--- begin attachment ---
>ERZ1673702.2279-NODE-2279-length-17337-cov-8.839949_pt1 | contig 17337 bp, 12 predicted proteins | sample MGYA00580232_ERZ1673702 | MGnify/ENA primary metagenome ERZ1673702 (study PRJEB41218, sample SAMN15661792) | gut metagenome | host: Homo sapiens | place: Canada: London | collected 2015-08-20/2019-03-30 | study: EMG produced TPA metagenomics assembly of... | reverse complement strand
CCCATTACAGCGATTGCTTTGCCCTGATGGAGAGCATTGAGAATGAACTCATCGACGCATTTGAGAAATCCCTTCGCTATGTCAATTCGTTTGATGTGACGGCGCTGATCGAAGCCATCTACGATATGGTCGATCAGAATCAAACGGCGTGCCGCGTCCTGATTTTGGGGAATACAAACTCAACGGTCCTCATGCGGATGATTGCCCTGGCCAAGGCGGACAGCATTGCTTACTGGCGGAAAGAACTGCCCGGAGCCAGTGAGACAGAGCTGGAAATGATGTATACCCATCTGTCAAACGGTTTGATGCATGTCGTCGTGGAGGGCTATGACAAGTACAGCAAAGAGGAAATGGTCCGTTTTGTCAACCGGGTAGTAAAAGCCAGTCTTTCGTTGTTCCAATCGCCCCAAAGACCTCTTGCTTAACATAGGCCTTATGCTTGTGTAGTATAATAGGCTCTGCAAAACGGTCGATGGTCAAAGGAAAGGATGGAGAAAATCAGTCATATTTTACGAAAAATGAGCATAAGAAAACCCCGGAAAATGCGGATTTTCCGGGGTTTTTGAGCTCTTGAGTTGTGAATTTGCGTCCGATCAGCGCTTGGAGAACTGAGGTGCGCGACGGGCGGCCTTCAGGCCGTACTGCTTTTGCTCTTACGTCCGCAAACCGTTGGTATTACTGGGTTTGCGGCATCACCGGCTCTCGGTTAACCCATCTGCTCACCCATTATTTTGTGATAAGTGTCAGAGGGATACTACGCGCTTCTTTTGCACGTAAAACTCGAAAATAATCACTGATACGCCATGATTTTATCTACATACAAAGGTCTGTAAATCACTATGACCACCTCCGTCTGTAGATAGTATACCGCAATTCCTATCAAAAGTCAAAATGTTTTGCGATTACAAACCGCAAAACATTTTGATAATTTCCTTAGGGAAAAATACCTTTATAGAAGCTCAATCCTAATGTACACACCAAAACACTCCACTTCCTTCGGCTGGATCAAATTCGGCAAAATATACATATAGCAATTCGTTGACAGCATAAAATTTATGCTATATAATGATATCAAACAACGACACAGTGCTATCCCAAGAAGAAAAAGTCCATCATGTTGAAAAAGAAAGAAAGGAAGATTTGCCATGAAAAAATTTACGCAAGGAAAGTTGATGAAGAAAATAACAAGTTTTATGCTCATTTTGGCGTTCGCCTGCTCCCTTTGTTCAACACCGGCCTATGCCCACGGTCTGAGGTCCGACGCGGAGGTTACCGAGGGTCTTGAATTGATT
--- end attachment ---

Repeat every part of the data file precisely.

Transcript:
>ERZ1673702.2279-NODE-2279-length-17337-cov-8.839949_pt1 | contig 17337 bp, 12 predicted proteins | sample MGYA00580232_ERZ1673702 | MGnify/ENA primary metagenome ERZ1673702 (study PRJEB41218, sample SAMN15661792) | gut metagenome | host: Homo sapiens | place: Canada: London | collected 2015-08-20/2019-03-30 | study: EMG produced TPA metagenomics assembly of... | reverse complement strand
CCCATTACAGCGATTGCTTTGCCCTGATGGAGAGCATTGAGAATGAACTCATCGACGCATTTGAGAAATCCCTTCGCTATGTCAATTCGTTTGATGTGACGGCGCTGATCGAAGCCATCTACGATATGGTCGATCAGAATCAAACGGCGTGCCGCGTCCTGATTTTGGGGAATACAAACTCAACGGTCCTCATGCGGATGATTGCCCTGGCCAAGGCGGACAGCATTGCTTACTGGCGGAAAGAACTGCCCGGAGCCAGTGAGACAGAGCTGGAAATGATGTATACCCATCTGTCAAACGGTTTGATGCATGTCGTCGTGGAGGGCTATGACAAGTACAGCAAAGAGGAAATGGTCCGTTTTGTCAACCGGGTAGTAAAAGCCAGTCTTTCGTTGTTCCAATCGCCCCAAAGACCTCTTGCTTAACATAGGCCTTATGCTTGTGTAGTATAATAGGCTCTGCAAAACGGTCGATGGTCAAAGGAAAGGATGGAGAAAATCAGTCATATTTTACGAAAAATGAGCATAAGAAAACCCCGGAAAATGCGGATTTTCCGGGGTTTTTGAGCTCTTGAGTTGTGAATTTGCGTCCGATCAGCGCTTGGAGAACTGAGGTGCGCGACGGGCGGCCTTCAGGCCGTACTGCTTTTGCTCTTACGTCCGCAAACCGTTGGTATTACTGGGTTTGCGGCATCACCGGCTCTCGGTTAACCCATCTGCTCACCCATTATTTTGTGATAAGTGTCAGAGGGATACTACGCGCTTCTTTTGCACGTAAAACTCGAAAATAATCACTGATACGCCATGATTTTATCTACATACAAAGGTCTGTAAATCACTATGACCACCTCCGTCTGTAGATAGTATACCGCAATTCCTATCAAAAGTCAAAATGTTTTGCGATTACAAACCGCAAAACATTTTGATAATTTCCTTAGGGAAAAATACCTTTATAGAAGCTCAATCCTAATGTACACACCAAAACACTCCACTTCCTTCGGCTGGATCAAATTCGGCAAAATATACATATAGCAATTCGTTGACAGCATAAAATTTATGCTATATAATGATATCAAACAACGACACAGTGCTATCCCAAGAAGAAAAAGTCCATCATGTTGAAAAAGAAAGAAAGGAAGATTTGCCATGAAAAAATTTACGCAAGGAAAGTTGATGAAGAAAATAACAAGTTTTATGCTCATTTTGGCGTTCGCCTGCTCCCTTTGTTCAACACCGGCCTATGCCCACGGTCTGAGGTCCGACGCGGAGGTTACCGAGGGTCTTGAATTGATT